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How could a Coke can leak its contents without any apparent holes?
November 23, 2005 2:38 AM   Subscribe

How could a Coke can leak its contents without any apparent holes?

I came back to eight cans of Coke and Diet Coke that had been left on a low shelf in a cold room for about six months. They were now one month past their use-by date. It was immediately obvious that they had leaked: there was a trail of sticky brown syrup leading away from the cans.

However, when I examined the cans, there were no apparent holes or cuts in them. They seemed completely intact. A couple of the cans still had some liquid in them, but no amount of shaking or turning could cause even the smallest amount to drip out.

The only thing I noticed was a strong vinegary smell, and a kind of white deposit (even small crystals in one case), like a kind of corrosion, on the bottom of the cans. This makes me suspect some kind of chemical reaction, but that's about as far as my chemistry knowledge goes these days.

Any ideas how this could have happened?
posted by chrismear to Science & Nature (25 answers total)
 
As befits this kind of unexplainable phenomenon, here is a small blurry photo of the bottom of a can, taken quickly on a cameraphone.



Seems like the deposit was actually brown and shite.
posted by chrismear at 2:49 AM on November 23, 2005


...brown and white.

Goddamit.
posted by chrismear at 2:50 AM on November 23, 2005


In reference to Coke, I think you were right the first time.
posted by dash_slot- at 2:53 AM on November 23, 2005


Well, you know there are seams where two edges of the aluminum are stamped/folded together to form the can. It's not really all that unreasable to expect that every now and then the machine that stamps out those cans malfunctions or wasn't setup properly, leading to an imperfect seam. Combine that with an above average amount of heat or vibration during shipping and the seam would weaken further under the pressure. Then after being left to just sit there for an extended period the soda slowly worked its way out. I would guess that the residue you see now is simply what remains of the syrup after all the water has evaporated, not any kind of chemical reaction.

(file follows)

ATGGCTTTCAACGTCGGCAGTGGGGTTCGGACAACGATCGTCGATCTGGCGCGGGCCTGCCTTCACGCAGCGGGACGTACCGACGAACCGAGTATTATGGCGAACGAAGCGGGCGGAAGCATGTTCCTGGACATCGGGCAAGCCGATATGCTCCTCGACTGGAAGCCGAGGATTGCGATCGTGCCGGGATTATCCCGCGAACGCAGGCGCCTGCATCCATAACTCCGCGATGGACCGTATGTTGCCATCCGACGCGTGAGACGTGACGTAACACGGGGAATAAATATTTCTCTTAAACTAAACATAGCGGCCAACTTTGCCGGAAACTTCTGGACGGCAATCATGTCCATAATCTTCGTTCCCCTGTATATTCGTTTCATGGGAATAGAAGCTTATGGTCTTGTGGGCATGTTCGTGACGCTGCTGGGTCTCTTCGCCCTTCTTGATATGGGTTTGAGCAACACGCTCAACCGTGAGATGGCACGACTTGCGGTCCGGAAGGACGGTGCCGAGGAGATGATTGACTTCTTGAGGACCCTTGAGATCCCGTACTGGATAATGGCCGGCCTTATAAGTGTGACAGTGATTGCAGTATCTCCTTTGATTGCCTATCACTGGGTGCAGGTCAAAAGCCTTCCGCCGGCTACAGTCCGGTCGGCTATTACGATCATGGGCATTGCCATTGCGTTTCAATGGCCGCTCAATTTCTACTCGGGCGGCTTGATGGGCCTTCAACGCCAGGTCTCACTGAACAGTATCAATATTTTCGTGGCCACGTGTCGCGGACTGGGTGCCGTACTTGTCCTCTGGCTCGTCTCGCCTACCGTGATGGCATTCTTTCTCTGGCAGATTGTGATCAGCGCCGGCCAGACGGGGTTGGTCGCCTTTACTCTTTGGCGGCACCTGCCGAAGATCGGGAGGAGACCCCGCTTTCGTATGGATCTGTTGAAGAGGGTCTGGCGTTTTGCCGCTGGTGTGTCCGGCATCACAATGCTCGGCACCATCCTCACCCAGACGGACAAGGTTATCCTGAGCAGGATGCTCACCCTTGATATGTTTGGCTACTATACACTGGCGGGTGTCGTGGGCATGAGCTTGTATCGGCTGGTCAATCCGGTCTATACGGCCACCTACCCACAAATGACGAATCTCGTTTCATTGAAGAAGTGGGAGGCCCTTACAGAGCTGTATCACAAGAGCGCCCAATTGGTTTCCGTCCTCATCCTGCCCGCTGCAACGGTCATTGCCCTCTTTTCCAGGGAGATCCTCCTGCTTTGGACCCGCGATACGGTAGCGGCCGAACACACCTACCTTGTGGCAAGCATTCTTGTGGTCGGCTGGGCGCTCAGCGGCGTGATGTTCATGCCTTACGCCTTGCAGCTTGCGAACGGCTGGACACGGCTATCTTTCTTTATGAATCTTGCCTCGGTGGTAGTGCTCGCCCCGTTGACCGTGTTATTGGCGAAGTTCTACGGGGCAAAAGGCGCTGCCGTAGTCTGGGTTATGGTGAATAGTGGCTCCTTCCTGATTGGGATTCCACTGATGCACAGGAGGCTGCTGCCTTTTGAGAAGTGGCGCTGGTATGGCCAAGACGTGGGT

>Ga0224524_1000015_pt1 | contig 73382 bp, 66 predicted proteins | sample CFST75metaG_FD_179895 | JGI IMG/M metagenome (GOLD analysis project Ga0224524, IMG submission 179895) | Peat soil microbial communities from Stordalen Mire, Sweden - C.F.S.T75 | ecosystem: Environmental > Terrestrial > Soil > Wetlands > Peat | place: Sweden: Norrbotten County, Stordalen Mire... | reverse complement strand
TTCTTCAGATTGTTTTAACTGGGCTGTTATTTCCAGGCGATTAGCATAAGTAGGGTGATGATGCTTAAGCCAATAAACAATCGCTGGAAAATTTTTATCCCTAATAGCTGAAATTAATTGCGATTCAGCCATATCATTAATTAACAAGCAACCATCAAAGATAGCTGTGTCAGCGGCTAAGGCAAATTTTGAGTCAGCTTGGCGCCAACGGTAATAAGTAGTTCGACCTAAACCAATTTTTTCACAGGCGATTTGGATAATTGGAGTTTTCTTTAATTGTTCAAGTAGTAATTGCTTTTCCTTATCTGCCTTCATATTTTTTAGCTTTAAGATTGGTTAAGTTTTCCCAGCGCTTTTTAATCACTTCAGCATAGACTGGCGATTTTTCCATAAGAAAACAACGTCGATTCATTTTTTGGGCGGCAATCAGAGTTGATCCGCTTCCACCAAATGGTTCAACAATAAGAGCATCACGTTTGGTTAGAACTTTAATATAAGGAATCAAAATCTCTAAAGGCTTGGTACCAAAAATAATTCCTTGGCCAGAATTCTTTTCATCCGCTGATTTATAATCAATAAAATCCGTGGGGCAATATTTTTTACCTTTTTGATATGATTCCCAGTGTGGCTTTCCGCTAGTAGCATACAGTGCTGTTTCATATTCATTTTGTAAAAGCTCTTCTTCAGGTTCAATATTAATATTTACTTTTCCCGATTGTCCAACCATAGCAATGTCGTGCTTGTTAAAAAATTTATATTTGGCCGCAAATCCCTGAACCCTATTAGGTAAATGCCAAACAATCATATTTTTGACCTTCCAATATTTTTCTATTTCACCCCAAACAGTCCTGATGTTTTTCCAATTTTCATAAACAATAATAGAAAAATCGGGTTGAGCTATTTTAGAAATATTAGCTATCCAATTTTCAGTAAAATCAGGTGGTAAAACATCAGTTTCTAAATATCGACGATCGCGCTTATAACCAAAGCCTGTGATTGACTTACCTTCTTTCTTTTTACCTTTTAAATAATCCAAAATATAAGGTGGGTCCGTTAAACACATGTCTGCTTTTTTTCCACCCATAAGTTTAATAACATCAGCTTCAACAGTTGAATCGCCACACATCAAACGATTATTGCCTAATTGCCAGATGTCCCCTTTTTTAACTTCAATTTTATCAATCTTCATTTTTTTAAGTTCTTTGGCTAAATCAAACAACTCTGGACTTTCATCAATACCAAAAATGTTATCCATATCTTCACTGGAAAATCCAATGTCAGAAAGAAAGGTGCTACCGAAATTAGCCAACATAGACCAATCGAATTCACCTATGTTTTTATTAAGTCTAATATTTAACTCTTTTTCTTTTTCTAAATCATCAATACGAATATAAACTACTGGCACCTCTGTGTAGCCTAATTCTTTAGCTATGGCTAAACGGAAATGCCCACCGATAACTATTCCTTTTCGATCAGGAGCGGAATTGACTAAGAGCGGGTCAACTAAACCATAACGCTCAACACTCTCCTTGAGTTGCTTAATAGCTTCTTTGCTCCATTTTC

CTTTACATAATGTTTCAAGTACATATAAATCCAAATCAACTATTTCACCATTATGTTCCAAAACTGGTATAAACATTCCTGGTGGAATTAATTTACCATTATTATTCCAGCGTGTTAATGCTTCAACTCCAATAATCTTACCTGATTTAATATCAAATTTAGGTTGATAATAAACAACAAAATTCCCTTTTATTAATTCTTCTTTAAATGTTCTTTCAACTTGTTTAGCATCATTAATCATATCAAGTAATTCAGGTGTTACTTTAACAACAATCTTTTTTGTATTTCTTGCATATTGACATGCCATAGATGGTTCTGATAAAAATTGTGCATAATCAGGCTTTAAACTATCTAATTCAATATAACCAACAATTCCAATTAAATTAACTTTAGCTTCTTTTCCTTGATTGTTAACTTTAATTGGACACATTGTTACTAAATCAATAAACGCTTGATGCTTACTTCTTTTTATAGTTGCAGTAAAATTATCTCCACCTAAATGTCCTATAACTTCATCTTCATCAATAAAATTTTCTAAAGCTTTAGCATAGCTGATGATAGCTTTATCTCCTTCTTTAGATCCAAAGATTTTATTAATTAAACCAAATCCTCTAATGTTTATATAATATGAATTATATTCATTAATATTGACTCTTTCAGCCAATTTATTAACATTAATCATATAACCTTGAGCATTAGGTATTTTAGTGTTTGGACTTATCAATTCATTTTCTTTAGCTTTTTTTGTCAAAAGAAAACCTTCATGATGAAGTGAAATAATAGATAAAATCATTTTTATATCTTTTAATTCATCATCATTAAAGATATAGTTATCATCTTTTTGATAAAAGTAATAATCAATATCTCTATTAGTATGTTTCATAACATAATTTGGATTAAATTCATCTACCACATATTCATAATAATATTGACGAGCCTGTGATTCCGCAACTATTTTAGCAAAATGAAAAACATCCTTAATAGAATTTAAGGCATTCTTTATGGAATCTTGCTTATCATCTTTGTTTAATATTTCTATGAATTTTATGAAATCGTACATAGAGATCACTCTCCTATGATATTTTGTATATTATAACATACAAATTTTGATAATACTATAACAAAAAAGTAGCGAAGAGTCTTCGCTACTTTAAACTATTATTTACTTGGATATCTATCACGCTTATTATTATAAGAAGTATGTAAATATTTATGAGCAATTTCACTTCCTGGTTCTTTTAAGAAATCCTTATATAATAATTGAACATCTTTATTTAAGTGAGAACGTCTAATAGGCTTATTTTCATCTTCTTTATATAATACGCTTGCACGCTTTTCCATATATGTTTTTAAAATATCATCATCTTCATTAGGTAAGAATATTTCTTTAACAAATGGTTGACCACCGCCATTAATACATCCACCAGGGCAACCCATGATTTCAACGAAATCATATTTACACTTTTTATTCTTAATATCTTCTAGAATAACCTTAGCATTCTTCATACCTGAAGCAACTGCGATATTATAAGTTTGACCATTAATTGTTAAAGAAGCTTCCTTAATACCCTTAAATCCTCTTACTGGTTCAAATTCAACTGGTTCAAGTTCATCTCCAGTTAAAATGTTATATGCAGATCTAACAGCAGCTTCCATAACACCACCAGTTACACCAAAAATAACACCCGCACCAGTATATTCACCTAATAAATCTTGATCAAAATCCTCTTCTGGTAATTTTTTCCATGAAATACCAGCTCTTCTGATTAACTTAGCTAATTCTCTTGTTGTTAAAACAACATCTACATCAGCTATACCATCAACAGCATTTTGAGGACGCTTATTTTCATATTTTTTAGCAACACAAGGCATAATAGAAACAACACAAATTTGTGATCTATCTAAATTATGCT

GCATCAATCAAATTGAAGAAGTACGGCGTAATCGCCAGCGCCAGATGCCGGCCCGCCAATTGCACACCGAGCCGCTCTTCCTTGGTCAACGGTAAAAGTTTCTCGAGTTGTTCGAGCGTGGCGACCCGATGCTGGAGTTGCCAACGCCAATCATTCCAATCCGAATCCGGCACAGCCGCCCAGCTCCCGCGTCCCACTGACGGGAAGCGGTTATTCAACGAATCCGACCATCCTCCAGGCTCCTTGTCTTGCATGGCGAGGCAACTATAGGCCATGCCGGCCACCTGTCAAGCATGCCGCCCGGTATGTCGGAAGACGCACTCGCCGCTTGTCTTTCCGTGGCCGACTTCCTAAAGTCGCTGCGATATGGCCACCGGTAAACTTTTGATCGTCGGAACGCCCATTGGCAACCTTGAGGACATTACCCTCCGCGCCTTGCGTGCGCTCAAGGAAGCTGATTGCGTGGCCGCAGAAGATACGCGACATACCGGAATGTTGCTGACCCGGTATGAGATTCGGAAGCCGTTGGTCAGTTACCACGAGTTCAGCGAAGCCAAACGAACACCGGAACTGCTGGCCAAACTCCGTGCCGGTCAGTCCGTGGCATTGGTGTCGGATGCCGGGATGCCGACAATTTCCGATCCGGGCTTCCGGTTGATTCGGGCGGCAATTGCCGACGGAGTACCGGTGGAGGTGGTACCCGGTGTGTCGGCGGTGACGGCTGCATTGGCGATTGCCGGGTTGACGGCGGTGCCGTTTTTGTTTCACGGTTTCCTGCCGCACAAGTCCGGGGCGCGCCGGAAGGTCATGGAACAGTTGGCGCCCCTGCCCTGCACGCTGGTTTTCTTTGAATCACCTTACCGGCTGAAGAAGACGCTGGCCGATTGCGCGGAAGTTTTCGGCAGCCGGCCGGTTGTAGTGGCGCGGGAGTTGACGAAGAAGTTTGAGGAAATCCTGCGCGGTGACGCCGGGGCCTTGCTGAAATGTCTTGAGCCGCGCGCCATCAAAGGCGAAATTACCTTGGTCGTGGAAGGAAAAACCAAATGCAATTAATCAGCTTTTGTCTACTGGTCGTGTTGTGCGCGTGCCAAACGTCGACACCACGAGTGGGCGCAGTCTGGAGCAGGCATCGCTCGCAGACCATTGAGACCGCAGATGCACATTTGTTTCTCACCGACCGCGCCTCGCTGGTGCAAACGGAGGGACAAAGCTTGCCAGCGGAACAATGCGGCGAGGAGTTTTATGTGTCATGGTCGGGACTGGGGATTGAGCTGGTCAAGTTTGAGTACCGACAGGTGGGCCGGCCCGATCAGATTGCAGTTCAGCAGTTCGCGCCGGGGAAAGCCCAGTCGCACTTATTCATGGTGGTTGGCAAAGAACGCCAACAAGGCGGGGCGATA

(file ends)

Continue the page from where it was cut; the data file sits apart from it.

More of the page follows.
Honestly, after reading your question I'm more shocked that this kind of thing doesn't happen a lot more often than it does... the machines that make those cans must really have been nearly perfected, because we just don't have to worry about cans failing all that often.
posted by Rhomboid at 2:55 AM on November 23, 2005


cold room

Any chance it froze at some point?
posted by normy at 3:16 AM on November 23, 2005


Rhomboid: But the only seam on an aluminium drinks can is at the top edge, and the cans were stored upright.

normy: Yes, there is a chance that it got below freezing. That's what I initially thought. I would have thought there'd be a more obvious break in the can, though, if it had been forced open by expansion?
posted by chrismear at 3:27 AM on November 23, 2005


The white deposit is almost certainly aluminum oxide. Could there have been salt on the shelf? Aluminum corrodes heavily when exposed to salt. If it's a steel shelf, that could do it, too, because of galvanic action. Freezing would permanently distort the can.
posted by Kirth Gerson at 3:46 AM on November 23, 2005


a more obvious break in the can

I've had a can in the back of a car in winter split due to freezing. A small split of 1" or so, circumfrentially near the base. It wasn't very catastrophic and the can more or less kept its shape - although the split was easily visible. A right sticky mess when it all thawed, of course. I'm wondering if a partial freeze might cause a smaller rupture that wasn't easy to see. Doesn't smell right, though...